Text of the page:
4. Season; proper time.

    To every thing there is a season, and a time to every purpose. Eccles. iii. 1.

    They were cut down out of time, whose foundation was overflown with a flood. Job xxii. 16.

    He found nothing but leaves on it; for the time of figs was not yet. Mar. xi. 13.

    Knowing the time, that it is high time to awake out of sleep. Rom. xiii. 11.

    Short were her marriage joys; for in the prime
    Of youth her lord expir'd before his time.

    I hope I come in time, if not to make,
    At least, to save your fortune and your honour:
    Take heed you steer your vessel right.

    The time will come when we shall be forced to bring our evil ways to remembrance, and then consideration will do us little good. Calamy's Sermons.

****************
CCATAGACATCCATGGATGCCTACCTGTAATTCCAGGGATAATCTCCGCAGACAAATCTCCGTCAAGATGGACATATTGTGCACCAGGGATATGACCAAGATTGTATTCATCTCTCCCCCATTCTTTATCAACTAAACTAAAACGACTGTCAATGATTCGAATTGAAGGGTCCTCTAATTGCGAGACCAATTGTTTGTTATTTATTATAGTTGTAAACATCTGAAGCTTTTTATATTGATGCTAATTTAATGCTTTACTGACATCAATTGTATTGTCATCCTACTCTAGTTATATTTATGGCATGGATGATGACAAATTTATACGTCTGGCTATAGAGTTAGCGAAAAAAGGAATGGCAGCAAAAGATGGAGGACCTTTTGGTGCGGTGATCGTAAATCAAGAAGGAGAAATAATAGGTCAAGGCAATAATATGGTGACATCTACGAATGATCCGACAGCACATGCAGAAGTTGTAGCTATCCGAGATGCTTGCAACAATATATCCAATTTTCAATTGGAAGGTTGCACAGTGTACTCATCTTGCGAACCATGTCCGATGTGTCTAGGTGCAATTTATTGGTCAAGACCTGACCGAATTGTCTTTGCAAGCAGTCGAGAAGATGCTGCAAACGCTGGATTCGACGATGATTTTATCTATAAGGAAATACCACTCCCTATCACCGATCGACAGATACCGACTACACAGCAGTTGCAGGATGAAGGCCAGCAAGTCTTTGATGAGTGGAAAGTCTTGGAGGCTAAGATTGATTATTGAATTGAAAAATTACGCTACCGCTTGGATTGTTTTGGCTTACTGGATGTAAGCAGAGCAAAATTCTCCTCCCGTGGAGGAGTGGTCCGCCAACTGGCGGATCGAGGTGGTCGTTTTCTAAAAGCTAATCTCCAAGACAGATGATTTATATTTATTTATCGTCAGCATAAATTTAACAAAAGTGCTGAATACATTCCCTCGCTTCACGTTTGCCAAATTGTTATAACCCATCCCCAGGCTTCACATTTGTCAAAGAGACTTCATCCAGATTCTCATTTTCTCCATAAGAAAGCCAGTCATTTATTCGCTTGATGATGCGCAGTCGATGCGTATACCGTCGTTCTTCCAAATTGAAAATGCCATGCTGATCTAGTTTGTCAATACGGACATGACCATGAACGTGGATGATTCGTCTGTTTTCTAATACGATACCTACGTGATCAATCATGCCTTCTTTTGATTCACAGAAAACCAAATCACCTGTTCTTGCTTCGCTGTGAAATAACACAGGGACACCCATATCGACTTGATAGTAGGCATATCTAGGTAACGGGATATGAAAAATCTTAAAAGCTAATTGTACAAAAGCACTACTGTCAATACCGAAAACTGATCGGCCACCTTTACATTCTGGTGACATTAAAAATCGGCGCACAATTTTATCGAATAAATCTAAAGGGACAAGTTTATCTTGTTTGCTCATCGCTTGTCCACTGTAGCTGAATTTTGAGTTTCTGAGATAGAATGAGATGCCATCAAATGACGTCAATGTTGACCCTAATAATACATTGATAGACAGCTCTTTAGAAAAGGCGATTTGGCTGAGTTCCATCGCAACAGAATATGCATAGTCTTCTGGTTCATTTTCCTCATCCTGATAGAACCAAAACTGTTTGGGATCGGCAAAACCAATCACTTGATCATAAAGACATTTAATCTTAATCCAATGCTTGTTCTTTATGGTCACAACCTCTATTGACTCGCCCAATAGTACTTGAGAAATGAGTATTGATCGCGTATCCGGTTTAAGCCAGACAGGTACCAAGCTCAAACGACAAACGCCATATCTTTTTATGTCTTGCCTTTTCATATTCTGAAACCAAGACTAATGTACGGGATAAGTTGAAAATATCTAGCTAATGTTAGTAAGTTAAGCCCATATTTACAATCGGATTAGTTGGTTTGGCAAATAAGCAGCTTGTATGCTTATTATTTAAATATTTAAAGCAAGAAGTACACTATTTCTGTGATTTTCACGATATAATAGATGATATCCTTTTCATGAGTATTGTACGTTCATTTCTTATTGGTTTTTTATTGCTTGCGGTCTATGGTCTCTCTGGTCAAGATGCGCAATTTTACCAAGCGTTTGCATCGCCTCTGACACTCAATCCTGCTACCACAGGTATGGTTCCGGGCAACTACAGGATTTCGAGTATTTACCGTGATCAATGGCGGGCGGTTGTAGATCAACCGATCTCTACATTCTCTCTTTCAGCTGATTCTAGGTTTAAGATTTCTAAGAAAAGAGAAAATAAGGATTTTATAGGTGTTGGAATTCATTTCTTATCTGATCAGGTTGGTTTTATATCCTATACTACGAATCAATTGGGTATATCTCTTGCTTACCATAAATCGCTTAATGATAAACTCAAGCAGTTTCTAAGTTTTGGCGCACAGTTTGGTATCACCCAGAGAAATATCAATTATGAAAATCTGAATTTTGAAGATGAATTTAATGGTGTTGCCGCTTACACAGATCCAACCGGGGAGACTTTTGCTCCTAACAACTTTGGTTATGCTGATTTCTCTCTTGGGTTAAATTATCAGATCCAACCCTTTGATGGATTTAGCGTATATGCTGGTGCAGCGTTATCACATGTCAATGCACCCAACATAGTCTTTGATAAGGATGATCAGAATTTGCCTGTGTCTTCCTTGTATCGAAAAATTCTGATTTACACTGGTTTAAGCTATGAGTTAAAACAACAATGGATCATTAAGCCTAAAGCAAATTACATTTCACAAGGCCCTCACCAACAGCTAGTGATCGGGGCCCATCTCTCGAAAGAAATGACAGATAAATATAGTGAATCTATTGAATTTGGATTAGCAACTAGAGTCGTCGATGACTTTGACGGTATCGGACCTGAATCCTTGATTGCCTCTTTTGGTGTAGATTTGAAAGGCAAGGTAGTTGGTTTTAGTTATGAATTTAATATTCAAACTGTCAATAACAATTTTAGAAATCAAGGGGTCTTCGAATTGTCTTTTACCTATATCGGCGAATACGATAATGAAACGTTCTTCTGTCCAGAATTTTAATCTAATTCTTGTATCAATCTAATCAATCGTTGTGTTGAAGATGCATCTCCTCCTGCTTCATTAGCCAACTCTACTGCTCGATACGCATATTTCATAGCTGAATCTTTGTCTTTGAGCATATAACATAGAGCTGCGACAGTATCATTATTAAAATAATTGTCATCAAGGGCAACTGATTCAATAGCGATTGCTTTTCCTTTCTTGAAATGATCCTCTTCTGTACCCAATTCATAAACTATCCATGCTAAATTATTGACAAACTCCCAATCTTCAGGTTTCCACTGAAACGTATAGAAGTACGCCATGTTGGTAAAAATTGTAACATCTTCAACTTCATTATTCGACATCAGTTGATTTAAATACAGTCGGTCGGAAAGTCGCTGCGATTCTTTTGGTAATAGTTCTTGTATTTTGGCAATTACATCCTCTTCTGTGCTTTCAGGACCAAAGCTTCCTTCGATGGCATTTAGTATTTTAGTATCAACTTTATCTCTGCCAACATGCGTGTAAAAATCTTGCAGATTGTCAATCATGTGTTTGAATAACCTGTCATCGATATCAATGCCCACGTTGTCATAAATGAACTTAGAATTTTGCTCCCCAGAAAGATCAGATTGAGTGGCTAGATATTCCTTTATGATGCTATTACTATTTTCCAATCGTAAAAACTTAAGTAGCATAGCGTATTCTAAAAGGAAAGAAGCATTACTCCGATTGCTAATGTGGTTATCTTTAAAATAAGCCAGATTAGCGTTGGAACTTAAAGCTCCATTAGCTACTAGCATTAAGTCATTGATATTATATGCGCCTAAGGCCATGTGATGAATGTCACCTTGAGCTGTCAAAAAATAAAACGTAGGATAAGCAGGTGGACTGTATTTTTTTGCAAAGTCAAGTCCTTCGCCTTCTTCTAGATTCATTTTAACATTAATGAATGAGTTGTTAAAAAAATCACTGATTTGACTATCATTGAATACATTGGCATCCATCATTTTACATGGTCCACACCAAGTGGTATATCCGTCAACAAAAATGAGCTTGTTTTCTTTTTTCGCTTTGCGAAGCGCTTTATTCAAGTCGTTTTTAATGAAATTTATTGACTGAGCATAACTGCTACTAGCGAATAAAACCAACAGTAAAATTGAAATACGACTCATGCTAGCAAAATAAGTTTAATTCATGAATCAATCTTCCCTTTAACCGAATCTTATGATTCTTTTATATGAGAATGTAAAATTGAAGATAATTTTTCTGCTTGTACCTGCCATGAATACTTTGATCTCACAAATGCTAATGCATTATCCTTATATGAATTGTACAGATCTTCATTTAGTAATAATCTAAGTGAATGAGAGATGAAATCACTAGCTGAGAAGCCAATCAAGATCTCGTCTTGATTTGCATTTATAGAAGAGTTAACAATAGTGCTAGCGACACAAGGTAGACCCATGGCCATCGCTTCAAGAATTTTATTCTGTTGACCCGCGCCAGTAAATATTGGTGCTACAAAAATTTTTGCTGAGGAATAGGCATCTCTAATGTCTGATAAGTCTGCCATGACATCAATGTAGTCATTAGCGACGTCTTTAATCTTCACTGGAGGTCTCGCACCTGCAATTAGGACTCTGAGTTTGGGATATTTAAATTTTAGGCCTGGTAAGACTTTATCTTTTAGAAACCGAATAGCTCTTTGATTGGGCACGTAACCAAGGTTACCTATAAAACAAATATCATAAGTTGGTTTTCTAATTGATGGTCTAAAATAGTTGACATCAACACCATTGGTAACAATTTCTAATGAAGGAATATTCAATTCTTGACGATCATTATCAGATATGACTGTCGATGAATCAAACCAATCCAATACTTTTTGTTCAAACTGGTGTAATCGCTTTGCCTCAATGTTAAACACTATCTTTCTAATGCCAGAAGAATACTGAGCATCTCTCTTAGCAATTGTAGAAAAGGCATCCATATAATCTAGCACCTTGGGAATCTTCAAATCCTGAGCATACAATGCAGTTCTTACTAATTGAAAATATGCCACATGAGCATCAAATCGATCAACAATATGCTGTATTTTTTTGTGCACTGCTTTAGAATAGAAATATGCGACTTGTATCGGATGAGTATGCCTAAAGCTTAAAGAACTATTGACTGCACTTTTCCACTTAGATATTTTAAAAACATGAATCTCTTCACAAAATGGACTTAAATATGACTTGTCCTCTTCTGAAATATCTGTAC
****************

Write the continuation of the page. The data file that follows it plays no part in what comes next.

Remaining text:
5. A considerable space of duration; continuance; process of time.

    Fight under him, there's plunder to be had;
    A captain is a very gainful trade:
    And when in service your best days are spent,
    In time you may command a regiment.
    Dryden's Journal.

    In time the mind reflects on its own operations about the ideas got by sensation, and thereby stores itself with a new set of ideas, ideas of reflection. Locke.

    One imagines, that the terrestrial matter which is showered down along with rain enlarges the bulk of the earth, and that it will in time bury all things under-ground. Woodward.

    I have resolved to take time, and, in spite of all misfortunes, to write you, at intervals, a long letter. Swift.

  6. Age; particular part of time.